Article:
Chad Stowell is at a juncture in his life that he feels comfortable taking on the head coach jobs for two varsity programs at Oak Hill High School.

The baseball skipper is now overseer of the Raiders’ football team after Geoff Wright stepped down. Stowell and Wright worked together as assistant football coaches.

Oak Hill assistant football coach Chad Stowell walks the sidelines during a game. Stowell is now the Raiders’ head coach. Submitted photo

“I am excited for the challenges of doing both this summer,” Stowell, who recently finished his fifth season leading the Raiders’ baseball team, said. “It has been challenging, but the fortunate thing is I have a pretty good corps of kids who play both sports. So it has been a pretty easy transition so far this summer, taking on both roles. It is going to be a lot of work running two varsity programs.”

Stowell welcomes the challenges of being the head football coach, but then again, he is an old farm hand who has been an assistant since 2009. He is also acutely aware of the demands those coaching jobs will place upon him.

“I know the challenge of taking on this position is going to be a pretty steep one, I think to myself,” he said. “Like we said earlier, I have been coaching for a little while, but never in this role — and I think it is hard to prepare for something like this until you actually do it.

“I think the challenge of taking on the responsibility of being the guy that makes all the choices is something I am looking forward to. I am really looking forward to bouncing back — especially after the unfortunate situation that we had last year where we couldn’t play. I know (the players) are really excited to get back.”

Stowell will get a taste of leading a team in the coming days. Due to the COVID-19 pandemic, the format of the Lobster Bowl, Maine’s senior all-star football game, has been changed to a 7-on-7 tournament at Lewiston High School on Saturday, July 17. Stowell has been chosen to coach one of the eight participating teams.

Stowell knows COVID-19 still lingers, but he feels positive with a “normal” football schedule on tap. He also pointed out that teams could run into similar problems like spring sports did, when coronavirus outbreaks forced postponement of games or quarantines at schools.

“There is a nice little excitement — probably everywhere around the state this year during summer football — knowing that we already got a schedule, and we feel really confident about the fact that we are going to have a regular season,” he said. “Being with the guys with that excitement in the air has been fun this summer.

“I think you have to (be concerned about COVID-19), but I think you can’t control that. I mean it is something that is so far out of my reach or control. But I do think you have to have an idea that there could be at any point where we could run into some sort of situation. In baseball, we got lucky. We usually bounced back and played a game in a couple of days — if we were not the infected party. In football, you could be sitting out for two weeks without playing a game.”

Stowell said he and his players will do whatever is required to keep the football season on track if COVID-19 strikes. He agreed that, in a way, all football teams are starting from scratch this season and it appears to be a “quasi-rebuilding year” for all teams.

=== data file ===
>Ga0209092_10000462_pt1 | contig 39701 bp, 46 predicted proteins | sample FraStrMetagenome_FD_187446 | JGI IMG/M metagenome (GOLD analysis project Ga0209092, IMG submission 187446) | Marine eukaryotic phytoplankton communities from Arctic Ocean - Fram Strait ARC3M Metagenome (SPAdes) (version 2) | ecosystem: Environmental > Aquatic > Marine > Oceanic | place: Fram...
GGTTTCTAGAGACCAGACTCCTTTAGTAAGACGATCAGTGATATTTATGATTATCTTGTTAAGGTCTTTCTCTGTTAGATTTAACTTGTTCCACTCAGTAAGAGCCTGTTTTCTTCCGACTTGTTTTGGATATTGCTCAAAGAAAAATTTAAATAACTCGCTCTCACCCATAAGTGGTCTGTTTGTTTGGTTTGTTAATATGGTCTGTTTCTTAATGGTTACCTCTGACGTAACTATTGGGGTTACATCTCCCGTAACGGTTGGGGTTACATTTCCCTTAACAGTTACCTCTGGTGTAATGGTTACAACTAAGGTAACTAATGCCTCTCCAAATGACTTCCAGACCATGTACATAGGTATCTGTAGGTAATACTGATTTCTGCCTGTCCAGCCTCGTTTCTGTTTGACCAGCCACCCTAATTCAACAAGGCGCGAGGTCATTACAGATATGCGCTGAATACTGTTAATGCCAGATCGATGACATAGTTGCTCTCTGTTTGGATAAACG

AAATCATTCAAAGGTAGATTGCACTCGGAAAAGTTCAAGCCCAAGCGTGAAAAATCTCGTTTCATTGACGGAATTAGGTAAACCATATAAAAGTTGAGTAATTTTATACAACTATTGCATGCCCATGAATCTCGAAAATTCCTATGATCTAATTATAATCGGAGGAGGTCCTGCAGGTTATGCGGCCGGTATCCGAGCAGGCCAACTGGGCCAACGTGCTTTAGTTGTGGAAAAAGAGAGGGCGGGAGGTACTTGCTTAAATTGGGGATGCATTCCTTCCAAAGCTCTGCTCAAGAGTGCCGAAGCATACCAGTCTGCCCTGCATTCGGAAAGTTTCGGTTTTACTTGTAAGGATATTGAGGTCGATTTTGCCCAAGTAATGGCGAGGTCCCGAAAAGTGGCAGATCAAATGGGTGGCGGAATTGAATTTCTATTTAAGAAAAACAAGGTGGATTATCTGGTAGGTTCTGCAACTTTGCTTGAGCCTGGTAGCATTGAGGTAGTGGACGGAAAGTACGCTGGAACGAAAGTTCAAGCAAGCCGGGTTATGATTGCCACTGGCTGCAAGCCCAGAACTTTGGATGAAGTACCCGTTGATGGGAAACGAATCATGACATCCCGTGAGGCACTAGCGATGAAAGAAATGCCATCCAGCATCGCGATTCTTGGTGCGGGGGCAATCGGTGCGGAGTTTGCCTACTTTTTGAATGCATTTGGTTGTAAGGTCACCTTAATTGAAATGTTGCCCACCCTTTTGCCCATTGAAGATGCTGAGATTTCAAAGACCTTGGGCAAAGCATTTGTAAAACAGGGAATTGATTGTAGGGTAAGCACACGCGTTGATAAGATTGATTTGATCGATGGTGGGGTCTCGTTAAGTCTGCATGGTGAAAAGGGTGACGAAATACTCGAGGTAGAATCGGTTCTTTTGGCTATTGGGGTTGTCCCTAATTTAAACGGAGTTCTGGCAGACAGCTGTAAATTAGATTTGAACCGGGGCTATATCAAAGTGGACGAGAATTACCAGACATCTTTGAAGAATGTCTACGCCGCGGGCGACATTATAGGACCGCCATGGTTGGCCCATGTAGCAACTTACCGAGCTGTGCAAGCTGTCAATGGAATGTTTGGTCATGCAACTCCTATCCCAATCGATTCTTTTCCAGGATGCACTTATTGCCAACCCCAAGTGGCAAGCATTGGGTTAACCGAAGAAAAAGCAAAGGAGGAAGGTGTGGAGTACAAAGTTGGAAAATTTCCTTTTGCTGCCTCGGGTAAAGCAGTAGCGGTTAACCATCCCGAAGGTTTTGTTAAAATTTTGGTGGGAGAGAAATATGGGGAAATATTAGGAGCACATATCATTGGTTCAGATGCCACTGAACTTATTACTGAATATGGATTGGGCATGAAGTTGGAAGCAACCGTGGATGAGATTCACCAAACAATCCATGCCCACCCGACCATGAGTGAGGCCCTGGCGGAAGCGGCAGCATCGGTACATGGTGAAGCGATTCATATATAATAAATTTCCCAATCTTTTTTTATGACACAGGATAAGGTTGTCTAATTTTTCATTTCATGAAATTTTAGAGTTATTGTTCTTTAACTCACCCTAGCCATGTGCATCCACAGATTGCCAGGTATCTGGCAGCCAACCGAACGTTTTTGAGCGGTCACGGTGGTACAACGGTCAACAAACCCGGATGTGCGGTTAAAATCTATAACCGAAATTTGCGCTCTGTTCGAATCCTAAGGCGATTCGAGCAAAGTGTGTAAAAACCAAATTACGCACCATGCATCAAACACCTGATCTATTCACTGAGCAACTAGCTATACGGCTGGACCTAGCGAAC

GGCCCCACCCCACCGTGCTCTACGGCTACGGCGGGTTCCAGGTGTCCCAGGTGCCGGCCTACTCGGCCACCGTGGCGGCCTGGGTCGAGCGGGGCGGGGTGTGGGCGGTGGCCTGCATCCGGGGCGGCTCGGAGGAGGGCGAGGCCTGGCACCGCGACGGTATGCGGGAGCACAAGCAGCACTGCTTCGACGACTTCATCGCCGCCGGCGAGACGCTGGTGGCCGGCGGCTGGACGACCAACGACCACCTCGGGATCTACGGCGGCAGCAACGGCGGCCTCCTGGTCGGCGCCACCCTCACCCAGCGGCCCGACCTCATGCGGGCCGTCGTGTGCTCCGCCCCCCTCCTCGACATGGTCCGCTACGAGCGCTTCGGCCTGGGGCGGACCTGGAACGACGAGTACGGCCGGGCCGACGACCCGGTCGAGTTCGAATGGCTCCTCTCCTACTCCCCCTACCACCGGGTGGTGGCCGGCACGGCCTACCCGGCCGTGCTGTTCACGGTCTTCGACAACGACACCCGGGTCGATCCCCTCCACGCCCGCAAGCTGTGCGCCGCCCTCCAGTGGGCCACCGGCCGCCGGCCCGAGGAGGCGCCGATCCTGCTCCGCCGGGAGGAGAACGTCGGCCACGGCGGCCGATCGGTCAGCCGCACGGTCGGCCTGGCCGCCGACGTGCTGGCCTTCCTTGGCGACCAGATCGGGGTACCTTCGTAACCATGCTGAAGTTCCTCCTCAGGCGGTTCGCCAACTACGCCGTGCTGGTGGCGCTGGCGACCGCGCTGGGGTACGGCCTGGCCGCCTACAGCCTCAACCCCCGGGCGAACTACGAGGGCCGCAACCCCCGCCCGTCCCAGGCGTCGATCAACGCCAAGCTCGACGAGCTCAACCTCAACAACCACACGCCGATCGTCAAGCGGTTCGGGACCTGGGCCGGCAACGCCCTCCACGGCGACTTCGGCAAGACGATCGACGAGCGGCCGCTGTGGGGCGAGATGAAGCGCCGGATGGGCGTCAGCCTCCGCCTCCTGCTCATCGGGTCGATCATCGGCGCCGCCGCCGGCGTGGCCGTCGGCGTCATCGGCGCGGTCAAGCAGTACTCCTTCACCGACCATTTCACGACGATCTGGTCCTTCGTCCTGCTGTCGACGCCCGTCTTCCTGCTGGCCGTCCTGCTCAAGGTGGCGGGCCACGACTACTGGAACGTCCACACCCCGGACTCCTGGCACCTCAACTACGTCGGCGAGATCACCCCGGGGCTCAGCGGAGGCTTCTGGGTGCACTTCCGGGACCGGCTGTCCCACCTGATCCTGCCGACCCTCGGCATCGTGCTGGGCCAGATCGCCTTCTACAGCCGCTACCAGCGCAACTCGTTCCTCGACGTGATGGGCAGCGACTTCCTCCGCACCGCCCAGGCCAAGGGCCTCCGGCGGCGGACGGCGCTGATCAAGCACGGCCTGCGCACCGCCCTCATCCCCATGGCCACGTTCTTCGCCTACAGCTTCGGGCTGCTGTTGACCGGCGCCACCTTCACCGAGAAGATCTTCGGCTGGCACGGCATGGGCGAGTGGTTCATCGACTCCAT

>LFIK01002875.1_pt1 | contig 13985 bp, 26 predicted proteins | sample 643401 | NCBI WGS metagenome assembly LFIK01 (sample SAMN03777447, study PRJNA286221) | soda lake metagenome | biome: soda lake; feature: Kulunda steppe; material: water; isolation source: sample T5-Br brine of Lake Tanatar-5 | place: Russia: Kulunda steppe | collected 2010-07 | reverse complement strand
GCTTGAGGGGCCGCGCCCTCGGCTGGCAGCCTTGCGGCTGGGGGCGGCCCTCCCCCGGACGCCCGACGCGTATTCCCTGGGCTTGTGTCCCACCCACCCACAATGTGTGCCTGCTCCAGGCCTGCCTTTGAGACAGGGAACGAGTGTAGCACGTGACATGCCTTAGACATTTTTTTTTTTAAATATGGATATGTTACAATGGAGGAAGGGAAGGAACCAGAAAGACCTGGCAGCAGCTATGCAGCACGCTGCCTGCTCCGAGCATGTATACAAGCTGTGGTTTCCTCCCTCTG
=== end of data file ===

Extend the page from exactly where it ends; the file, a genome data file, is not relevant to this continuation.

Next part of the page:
“We were talking about it as a staff,” he said. “We met last night for summer workout. We are going to rely on a lot of juniors that were freshmen the last time we played football. In football, as you know, you don’t typically play a lot of freshmen unless it is a necessity or you’ve got somebody really, really special.

“We looked at it, and I think we had two freshmen that contributed to the varsity team in 2019. Now we are looking at that group and (saying), ‘You guys are going to have to be the veterans.’

“The sophomores are now the seniors, and we played a lot of sophomores in 2019, and they got some leadership, but there is a lot of programs that have bigger numbers than we do that don’t do that. You play your juniors and play your seniors, but guess what, you lost both of those classes last year. So you are really starting from scratch.”

LIFE BEFORE COVID-19

Stowell got together with Wright to discuss the football program after longtime coach Stacen Doucette died suddenly in December 2019.

“When everything went down in December with Stacen passing, Geoff and I met together, and Geoff had a really good plan, kind of a vision where he thought we should take the program for that year,” Stowell said. “He asked me about it and I thought it was a really good plan.”

Stowell explained that even if there was no pandemic, he said the program was about to go through a “pretty big transition.”

“Geoff had a really, really good plan,” Stowell said. “Geoff has some really good leadership qualities. He is a really, really great guy and he is a guy that kids really look to for leadership in that school. So he had a really good vision on how he thought the program would transition after Stacen’s passing, and I was on board with that.”

Stowell said he thought about applying for the head coaching job if Wright “wasn’t willing to do what he wanted to do.” Wright applied and was hired in a few months into 2020.

“If things would had worked out differently with COVID, we would have probably still be working through that right now,” Stowell said. “But COVID has changed a lot of things throughout the state. It has changed a lot in our program.

“But I feel like I am in a good place in my life to take on that type of challenge.”


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